Five-minute expert: Everything you need to know about TÜV (and other certifications)
If you’ve ever spotted the TÜV logo on a car part and wondered what it means, then you’ve come to the right place. We’ve put together an easy-to-follow guide explaining TÜV and the other relevant certifications relating to aftermarket car parts. So, grab yourself a brew, and prepare to learn everything you need to know – if nothing else you’ll be able to impress your mates with your expert knowledge!
What types of certification are there?
First up, we have to separate company certifications (how seriously a company takes its internal quality control) from product certifications (that demonstrate how rigorously it tests its products).
What is it? The IS0 9000 standard ensures that a company has a high level of internal quality control. This means it is: (a) committed to steady improvement of its products; (b) puts customer satisfaction first; (c) selects suppliers based only on quality criteria; (d) periodically reviews its performances. ISO 9000 is subject to annual audits and has to be renewed every three years. TAROX has been awarded ISO 9000 since 2004.
What’s important? A commitment to quality from the top level of company management is essential.
Anything to look out for? For some companies, it’s seen as nothing more than a badge to attract customers.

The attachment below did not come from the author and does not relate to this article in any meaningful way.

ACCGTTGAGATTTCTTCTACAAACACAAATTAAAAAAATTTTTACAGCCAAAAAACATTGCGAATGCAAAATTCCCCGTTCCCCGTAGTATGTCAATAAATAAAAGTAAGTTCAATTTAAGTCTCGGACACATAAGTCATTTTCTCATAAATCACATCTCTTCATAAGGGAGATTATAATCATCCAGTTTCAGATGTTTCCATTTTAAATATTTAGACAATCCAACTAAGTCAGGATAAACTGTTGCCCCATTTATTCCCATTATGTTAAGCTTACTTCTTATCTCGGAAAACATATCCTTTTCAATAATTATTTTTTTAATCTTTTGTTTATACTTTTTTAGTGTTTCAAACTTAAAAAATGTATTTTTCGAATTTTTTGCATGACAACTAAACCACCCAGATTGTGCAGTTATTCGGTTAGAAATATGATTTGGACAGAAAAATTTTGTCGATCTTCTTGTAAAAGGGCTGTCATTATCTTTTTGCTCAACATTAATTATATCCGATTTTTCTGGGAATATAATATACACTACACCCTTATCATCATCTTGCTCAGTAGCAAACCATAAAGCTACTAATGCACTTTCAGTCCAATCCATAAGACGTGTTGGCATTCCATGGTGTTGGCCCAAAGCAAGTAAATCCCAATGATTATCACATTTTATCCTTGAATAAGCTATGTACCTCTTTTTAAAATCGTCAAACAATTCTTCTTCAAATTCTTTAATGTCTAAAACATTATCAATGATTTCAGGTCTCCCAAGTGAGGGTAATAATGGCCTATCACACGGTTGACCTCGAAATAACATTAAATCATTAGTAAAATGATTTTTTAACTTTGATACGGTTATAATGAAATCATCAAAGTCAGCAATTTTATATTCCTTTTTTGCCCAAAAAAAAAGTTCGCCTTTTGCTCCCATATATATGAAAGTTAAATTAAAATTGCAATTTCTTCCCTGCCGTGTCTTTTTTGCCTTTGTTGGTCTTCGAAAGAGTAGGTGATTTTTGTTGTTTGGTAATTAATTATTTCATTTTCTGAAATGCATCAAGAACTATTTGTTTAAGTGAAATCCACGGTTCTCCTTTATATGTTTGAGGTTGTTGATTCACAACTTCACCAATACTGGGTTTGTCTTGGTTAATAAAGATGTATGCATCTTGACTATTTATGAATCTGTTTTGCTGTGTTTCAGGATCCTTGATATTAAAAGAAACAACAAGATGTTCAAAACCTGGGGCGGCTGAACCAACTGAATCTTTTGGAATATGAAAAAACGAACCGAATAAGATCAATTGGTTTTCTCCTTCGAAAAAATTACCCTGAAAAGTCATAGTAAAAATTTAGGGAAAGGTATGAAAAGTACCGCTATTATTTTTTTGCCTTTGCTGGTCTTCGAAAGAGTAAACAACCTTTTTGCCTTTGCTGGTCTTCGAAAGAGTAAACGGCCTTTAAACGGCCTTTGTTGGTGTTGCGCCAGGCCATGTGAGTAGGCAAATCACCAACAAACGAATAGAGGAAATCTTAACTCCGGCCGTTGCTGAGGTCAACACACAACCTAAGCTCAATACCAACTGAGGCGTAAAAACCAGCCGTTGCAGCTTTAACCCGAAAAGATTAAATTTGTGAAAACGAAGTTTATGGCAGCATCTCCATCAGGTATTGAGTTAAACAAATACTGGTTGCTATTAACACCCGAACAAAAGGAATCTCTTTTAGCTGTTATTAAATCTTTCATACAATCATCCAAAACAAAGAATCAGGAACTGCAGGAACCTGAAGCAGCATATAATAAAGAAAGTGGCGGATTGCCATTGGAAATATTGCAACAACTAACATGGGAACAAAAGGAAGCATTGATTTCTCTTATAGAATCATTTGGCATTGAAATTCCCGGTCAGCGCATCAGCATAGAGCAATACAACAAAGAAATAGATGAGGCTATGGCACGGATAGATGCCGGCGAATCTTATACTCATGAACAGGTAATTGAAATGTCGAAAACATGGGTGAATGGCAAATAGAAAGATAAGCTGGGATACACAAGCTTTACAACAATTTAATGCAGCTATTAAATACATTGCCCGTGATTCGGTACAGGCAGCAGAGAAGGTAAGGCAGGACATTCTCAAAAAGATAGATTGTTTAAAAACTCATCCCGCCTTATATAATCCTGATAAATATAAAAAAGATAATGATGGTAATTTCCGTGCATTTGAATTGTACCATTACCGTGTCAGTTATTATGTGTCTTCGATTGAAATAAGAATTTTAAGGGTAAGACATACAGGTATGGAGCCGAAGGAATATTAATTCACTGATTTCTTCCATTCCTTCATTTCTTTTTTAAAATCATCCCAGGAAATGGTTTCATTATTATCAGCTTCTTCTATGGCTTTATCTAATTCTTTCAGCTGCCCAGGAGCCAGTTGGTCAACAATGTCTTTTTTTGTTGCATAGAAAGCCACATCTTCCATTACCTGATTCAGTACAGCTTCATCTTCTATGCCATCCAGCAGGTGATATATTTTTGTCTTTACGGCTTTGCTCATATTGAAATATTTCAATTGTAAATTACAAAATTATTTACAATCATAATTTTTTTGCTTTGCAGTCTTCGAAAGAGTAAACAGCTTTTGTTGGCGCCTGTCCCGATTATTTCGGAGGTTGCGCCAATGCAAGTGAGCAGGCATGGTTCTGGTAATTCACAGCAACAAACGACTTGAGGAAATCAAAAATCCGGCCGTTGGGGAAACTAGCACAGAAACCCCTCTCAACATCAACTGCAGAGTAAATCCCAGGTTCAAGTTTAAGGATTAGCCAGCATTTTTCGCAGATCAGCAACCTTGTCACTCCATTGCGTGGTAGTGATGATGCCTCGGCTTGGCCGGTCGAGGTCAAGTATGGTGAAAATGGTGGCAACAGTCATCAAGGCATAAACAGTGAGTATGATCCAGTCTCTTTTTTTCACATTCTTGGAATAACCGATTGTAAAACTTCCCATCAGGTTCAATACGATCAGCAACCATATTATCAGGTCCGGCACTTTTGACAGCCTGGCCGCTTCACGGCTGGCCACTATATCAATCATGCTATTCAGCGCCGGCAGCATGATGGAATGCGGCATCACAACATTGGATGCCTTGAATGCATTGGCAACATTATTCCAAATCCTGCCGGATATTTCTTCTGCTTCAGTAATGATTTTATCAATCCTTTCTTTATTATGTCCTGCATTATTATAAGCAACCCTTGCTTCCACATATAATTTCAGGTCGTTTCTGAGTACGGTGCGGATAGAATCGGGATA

We say: ISO 9000 is an important indicator that a company really cares about quality.
German Federal Motor Transport Certification (KBA)
What is it? Specifically aimed at the automotive industry, the KBA is issued by the German Federal Motor Transport Authority (Kraftfahrt-BundesAmt). It proves that a company has a quality control procedure that complies with German road traffic laws. ISO 9000 approval is required and it is renewed every three years, which includes an onsite audit. TAROX has been KBA-compliant since 2004.
What’s important? A comprehensive product recall plan is essential (although it’s hoped the company never needs to use it).
Anything to look out for? Despite being respected worldwide, it is still only a national certification.
We say: Focused on consistency of production and after sales care, a KBA is essential to get a product certified in Germany.
TÜV Test Report
What is it? Probably the best known abbreviation for anyone buying aftermarket car parts, TÜV stands for Technischer Überwachungs Verein (Technical Inspection Association). It’s actually the most basic certification, where products are submitted to a test procedure, influenced by an EEC directive. It’s classed as “basic” because there are no other requirements (e.g. having an ISO 9000 certification), required to pass it. You just need to pass the test itself and pay for it. For brakes, the test consists of a series of consecutive stops at variable speeds with both a laden and unladen vehicle. TAROX received its first TÜV test report back in 2001. It approved all of the brake upgrade kits listed in the catalogue at the time, as well as both G88 and Sport Japan discs.
What’s important? Once you pass the first level there’s always the next one to aim for. (See TÜV Gutachten below).
Anything to look out for? Its degree of acceptance depends mostly on the person who carries out the periodic inspection of the car.
We say: Entry level in the product certification realm, an accurate TÜV test report is accepted in Germany, Austria and other European countries requiring a type approval (e.g. Spain, Denmark, Norway) for car modifications.